Tuesday, July 18, 2006
Sometimes, a picture truly is worth a thousand words . . .
We shot this little gem at the railroad tracks just outside of Downtown Binghamton. I love that these words are scrawled on a surface that so perfectly describes WHY young people hate it here: the rusty, crusty, railroad trestle is such a powerful statement about this Rust Belt city, what it used to be and what it has become.
I was at a meeting where the city was trying to come up with a good slogan or something for the city's key gateways, something that would give visitors a sense of place. A neighboring village, Johnson City, has big 1920s-era concrete arches that say "Gateway to the Square Deal Towns."
Not helpful for you, the casual visitor, right? It is actually a reference to Endicott-Johnson Shoe Company, which was just about the biggest shoe manufacturer in the world for the first half of the 20th century, churning out 50,000 pairs of shoes per day and outfitting virtually every soldier in WWI and WWII. After bringing in generations of European immigrants to work in the tanneries, and building loads of housing, parks, hospitals, theaters, and other public buildings, the company fizzled out as manufacturing moved overseas in the 1960s and 70s.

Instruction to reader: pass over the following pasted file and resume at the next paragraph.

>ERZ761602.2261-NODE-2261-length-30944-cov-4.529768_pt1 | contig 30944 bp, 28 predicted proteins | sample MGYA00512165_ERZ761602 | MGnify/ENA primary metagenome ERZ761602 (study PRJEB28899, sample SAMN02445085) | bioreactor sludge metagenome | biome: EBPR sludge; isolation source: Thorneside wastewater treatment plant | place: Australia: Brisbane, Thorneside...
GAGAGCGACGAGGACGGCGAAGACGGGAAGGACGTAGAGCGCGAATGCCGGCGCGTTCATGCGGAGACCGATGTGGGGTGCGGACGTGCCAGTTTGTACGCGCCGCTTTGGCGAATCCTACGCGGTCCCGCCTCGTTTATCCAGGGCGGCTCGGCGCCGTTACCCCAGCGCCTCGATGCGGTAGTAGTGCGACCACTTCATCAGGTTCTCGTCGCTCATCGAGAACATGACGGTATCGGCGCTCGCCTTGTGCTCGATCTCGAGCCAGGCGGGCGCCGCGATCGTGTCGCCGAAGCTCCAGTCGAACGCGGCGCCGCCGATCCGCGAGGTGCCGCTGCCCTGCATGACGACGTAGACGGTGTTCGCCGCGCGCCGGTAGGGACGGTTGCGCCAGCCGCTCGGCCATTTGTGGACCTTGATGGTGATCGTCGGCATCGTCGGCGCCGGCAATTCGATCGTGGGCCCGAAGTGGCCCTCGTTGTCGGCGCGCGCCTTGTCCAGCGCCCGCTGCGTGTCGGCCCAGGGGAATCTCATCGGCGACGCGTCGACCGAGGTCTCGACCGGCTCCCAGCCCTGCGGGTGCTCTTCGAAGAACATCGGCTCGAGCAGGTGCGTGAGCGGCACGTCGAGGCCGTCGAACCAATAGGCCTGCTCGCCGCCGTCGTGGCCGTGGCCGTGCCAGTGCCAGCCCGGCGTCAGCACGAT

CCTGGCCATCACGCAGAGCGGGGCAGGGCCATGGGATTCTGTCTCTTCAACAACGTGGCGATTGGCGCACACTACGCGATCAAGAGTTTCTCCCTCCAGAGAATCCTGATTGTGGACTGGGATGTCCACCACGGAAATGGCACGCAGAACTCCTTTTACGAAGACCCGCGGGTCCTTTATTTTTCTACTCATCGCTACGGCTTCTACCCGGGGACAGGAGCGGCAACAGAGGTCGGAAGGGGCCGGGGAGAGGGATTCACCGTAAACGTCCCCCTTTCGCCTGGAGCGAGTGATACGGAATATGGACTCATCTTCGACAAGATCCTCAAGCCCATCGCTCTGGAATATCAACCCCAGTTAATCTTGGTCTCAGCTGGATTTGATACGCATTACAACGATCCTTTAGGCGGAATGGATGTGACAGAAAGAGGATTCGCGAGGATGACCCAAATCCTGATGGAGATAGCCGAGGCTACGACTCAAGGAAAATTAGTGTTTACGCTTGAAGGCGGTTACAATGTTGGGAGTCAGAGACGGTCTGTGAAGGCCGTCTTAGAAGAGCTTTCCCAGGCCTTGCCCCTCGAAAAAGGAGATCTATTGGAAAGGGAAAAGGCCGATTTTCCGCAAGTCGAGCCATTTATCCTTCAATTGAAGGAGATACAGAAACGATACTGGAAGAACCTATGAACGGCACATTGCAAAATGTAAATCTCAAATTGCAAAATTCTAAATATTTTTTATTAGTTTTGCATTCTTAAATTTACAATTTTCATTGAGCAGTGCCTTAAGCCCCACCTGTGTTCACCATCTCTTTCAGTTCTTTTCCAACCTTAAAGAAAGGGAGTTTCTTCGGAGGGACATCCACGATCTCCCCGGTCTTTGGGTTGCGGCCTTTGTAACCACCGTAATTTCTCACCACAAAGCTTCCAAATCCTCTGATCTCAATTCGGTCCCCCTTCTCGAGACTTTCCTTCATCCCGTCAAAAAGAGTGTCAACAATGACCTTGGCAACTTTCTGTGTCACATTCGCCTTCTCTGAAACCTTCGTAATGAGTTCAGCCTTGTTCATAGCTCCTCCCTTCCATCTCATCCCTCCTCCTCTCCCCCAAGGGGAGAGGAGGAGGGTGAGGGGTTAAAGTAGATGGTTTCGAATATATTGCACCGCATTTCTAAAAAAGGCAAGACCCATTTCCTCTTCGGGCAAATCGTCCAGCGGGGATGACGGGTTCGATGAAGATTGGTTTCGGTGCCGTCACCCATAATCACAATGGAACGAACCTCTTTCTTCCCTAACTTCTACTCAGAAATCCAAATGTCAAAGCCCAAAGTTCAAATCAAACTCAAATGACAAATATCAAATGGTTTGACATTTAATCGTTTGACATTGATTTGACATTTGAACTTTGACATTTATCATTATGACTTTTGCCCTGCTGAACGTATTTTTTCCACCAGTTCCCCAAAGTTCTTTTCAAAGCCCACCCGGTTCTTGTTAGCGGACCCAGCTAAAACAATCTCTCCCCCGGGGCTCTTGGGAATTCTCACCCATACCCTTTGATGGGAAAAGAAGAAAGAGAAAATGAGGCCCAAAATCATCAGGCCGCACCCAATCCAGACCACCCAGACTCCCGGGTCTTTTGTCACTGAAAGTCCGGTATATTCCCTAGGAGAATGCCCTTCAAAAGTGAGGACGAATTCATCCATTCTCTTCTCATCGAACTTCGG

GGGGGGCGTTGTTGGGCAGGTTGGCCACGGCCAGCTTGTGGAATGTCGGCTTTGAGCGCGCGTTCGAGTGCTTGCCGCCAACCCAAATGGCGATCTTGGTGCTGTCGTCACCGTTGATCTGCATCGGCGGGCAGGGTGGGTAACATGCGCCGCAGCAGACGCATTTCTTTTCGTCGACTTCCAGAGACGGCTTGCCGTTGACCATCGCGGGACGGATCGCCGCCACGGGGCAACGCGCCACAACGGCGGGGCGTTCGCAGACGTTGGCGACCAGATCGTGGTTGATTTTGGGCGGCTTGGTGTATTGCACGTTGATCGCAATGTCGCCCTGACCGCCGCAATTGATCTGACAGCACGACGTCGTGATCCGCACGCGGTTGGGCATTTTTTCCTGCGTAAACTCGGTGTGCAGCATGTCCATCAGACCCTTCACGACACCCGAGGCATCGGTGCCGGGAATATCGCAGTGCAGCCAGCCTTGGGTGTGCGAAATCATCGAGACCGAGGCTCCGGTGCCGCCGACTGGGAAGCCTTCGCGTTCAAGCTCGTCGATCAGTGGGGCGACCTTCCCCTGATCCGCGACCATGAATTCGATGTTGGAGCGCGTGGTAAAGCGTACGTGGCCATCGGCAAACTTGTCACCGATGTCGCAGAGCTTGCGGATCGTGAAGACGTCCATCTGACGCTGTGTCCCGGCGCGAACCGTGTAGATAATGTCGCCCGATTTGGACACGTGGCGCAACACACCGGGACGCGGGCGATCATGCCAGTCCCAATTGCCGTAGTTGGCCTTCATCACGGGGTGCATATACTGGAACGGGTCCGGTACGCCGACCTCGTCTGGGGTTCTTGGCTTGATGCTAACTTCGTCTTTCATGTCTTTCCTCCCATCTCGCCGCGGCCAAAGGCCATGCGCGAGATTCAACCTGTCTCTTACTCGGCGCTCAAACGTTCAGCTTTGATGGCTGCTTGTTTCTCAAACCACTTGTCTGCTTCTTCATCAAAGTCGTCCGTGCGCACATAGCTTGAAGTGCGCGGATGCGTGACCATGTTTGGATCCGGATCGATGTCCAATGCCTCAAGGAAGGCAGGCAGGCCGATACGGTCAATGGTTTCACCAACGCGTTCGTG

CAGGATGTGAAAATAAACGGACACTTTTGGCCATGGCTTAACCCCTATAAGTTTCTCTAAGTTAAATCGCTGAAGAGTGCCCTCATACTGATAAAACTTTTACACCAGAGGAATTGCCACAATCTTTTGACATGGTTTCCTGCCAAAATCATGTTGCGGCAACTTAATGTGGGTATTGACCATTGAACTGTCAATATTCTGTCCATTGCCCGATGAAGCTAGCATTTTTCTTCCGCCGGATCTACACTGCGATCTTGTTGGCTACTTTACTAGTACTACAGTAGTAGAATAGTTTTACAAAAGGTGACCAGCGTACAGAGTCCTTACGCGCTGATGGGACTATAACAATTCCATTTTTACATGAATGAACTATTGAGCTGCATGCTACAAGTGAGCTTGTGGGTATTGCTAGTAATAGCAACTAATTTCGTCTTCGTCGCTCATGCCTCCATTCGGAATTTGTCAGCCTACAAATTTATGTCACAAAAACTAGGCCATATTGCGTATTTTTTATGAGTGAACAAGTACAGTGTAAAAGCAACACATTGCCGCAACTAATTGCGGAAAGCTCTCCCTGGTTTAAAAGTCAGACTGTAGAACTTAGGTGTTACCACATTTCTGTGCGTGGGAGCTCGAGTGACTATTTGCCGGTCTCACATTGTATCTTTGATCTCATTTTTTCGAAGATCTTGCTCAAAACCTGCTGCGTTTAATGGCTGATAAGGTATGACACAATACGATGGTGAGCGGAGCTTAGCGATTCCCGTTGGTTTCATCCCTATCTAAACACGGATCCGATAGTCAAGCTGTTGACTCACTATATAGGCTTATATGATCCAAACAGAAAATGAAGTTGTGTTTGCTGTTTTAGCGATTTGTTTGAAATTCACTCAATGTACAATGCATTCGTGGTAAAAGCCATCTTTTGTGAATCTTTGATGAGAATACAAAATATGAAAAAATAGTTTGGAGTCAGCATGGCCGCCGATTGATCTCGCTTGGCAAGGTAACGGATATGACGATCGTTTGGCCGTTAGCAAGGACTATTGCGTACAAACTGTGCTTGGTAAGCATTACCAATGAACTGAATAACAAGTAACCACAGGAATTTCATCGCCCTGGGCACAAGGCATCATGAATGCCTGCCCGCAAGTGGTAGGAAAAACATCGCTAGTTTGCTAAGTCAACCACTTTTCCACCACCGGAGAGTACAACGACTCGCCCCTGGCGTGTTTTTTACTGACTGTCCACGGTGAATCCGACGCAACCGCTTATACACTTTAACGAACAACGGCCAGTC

The much-revered founder, Harry L. Johnson (or just "George F" and "Harry L" as they - and seemingly 1/2 of the streets, parks, museums, etc. are called locally) believed in the "square deal"- that is, an honest day's work for an honest day's pay, I think.
Anyway, it's not "Home of the Square Deal," it's even 1 removed from that- it's the GATEWAY to the (even lamer) Square Deal towns.
OK, so back to the meeting where they were thinking of a slogan for Binghamton's gateways, and all I could think was, "Welcome to Binghamton: Gateway to the Rust Belt" or "Welcome to Binghamton: Northern Gateway to Appalachia."
Damn, I'm good. I should be in marketing.